Reported Critical Vulnerabilities In Microsoft Software On the Rise

Avecto researchers say removing admin rights from users would mitigate many of the threats.

The number of reported vulnerabilities in Microsoft software has mounted from 325 in 2013 to 685 last year, a rise of 111 percent, according to new research.

Moreover, there has also been a 54 percent increase in critical Microsoft vulnerabilities since 2016, researchers at Avecto said in their report, which is based on data from Microsoft’s Security Update Guide.

The number of vulnerabilities in Windows 10 jumped 64 percent last year, and critical vulnerabilities in Microsoft browsers rose 46 percent since 2013. Some of this can be attributed to the fact that Windows 10 and Microsoft’s Edge browser are both fairly new products and therefore subject to ongoing refinement, along with extra scrutiny from security researchers.

Last year, Microsoft reported 587 vulnerabilities spanning Windows Vista, Windows 7, Windows RT, Windows 8/8.1 and Windows 10, according to the report. “This is a record high, coming in 232 vulnerabilities more than last year’s report, and marking a 132% increase on the numbers from 5 years ago,” Avecto said.

Remote code execution vulnerabilities took up the biggest chunk of the 685 reported overall in 2017, at 301. RCE vulnerabilities in Microsoft software have risen 58 percent since 2013, according to Avecto’s report.

The remaining vulnerabilities were categorized–in order of their incidence–as information disclosure, elevation of privilege, denial of service, security feature bypass, spoofing and tampering. Avecto’s research didn’t provide percentages for those categories.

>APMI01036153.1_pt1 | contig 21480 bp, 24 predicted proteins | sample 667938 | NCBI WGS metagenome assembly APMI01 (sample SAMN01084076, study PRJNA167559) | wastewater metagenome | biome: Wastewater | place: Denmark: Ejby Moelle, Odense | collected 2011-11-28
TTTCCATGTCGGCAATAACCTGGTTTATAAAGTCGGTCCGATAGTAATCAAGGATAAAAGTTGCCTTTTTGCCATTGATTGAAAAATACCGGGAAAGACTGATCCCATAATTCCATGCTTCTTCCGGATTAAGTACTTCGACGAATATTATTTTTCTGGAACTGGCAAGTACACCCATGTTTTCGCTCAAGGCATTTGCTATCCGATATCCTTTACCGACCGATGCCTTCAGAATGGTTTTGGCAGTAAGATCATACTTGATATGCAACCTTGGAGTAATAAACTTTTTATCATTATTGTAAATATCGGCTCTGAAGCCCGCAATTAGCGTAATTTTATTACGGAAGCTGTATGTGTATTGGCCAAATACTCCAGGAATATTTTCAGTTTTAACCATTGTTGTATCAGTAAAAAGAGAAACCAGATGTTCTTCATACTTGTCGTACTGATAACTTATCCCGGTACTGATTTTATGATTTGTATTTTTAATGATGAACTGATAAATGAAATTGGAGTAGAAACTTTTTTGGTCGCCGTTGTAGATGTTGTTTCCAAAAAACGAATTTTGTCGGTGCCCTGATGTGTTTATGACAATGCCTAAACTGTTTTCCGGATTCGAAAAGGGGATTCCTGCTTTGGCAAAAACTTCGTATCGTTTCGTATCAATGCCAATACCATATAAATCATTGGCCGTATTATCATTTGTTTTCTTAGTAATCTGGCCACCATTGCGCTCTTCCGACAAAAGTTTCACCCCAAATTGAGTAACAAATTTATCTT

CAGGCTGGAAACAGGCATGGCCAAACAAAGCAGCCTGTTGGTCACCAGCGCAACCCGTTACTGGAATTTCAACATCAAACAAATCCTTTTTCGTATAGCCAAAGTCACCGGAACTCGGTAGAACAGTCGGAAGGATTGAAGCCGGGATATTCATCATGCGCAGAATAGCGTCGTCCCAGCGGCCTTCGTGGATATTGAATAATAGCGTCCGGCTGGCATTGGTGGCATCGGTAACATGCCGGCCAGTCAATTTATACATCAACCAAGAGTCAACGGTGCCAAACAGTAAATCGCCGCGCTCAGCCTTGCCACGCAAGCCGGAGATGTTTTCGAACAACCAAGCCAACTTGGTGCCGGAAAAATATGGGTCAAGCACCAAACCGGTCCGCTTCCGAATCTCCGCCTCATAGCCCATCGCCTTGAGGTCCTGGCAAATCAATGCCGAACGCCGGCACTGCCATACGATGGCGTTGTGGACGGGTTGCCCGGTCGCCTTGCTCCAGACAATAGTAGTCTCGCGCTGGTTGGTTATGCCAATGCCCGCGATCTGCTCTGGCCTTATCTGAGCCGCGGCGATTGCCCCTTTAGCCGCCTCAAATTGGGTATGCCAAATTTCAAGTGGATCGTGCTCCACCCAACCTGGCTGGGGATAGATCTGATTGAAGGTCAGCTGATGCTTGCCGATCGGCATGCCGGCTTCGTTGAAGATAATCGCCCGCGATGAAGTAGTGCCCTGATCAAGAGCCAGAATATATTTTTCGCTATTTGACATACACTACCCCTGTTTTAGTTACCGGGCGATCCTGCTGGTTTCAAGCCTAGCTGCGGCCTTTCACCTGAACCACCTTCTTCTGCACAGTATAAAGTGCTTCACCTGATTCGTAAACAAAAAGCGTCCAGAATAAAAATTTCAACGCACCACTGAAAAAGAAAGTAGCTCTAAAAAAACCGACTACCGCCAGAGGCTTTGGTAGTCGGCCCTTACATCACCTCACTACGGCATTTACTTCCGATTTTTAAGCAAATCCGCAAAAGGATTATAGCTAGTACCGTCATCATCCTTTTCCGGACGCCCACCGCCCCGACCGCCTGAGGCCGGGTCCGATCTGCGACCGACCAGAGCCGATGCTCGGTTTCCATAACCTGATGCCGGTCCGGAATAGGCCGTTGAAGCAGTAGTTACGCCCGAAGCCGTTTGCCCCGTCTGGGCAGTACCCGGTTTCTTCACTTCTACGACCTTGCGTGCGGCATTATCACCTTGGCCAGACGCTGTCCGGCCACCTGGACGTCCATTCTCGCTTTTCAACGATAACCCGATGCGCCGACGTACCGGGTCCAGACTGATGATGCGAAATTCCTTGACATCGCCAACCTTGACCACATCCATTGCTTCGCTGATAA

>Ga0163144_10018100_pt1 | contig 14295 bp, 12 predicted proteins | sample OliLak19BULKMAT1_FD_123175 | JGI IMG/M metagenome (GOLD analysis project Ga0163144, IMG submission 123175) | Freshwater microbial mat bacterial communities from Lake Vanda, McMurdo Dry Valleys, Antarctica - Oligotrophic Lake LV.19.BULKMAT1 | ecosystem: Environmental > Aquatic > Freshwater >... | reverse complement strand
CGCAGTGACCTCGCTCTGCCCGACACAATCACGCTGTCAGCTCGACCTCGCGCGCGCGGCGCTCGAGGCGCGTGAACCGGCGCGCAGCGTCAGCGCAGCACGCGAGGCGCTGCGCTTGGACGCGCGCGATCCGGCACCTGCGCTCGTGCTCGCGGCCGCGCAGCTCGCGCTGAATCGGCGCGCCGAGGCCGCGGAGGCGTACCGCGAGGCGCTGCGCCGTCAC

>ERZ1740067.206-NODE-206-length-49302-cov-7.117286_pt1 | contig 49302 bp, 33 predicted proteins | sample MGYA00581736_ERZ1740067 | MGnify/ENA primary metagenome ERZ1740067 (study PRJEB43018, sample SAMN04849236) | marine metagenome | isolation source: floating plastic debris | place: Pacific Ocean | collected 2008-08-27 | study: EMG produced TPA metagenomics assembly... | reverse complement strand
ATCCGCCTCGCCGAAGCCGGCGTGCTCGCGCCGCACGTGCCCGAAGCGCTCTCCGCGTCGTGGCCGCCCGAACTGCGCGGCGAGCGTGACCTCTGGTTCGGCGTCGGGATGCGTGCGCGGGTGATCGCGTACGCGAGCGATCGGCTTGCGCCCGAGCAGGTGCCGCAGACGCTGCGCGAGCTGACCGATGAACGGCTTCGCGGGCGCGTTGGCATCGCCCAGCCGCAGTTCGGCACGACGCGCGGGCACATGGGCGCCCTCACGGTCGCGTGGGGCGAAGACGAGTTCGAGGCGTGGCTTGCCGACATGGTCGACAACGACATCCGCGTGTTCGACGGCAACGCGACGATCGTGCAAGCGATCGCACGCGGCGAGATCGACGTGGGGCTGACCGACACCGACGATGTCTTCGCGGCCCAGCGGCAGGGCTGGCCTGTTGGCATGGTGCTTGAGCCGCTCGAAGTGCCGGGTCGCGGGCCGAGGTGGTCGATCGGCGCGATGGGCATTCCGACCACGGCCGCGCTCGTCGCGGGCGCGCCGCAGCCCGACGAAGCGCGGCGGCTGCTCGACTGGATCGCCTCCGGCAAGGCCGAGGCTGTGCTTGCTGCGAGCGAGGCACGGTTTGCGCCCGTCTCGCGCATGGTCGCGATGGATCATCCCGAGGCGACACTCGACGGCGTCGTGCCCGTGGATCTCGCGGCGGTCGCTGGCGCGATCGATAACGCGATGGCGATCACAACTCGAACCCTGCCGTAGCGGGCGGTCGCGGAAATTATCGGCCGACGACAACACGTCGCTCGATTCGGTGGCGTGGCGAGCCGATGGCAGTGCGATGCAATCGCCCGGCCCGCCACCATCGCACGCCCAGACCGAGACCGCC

Avecto develops user privilege management software. To that end, its report repeatedly stresses the importance of removing admin rights from end users.

Avecto contends that taking away admin rights would mitigate 80 percent of the critical vulnerabilities reported in 2017. The report also says that 134 of the 140 critical vulnerabilities found in Edge last year could have been mitigated by the removal of user admin rights.

“Some organizations believe that user account control (UAC) will protect them, but attackers know of many methods to silently bypass UAC popups,” said Jake Williams, president of Rendition Infosec, in the report. “Even Microsoft says that UAC is not a security control. By removing administrative rights from your users, you ensure that the attacker cannot take full control of a machine even if a vulnerability is exploited.”

“Ideally all machines would be patched immediately and users wouldn’t have local admin on their machines,” Williams added. “But we live in the real world and often organizations are dealing with years of technical debt and poor architecture decisions.”

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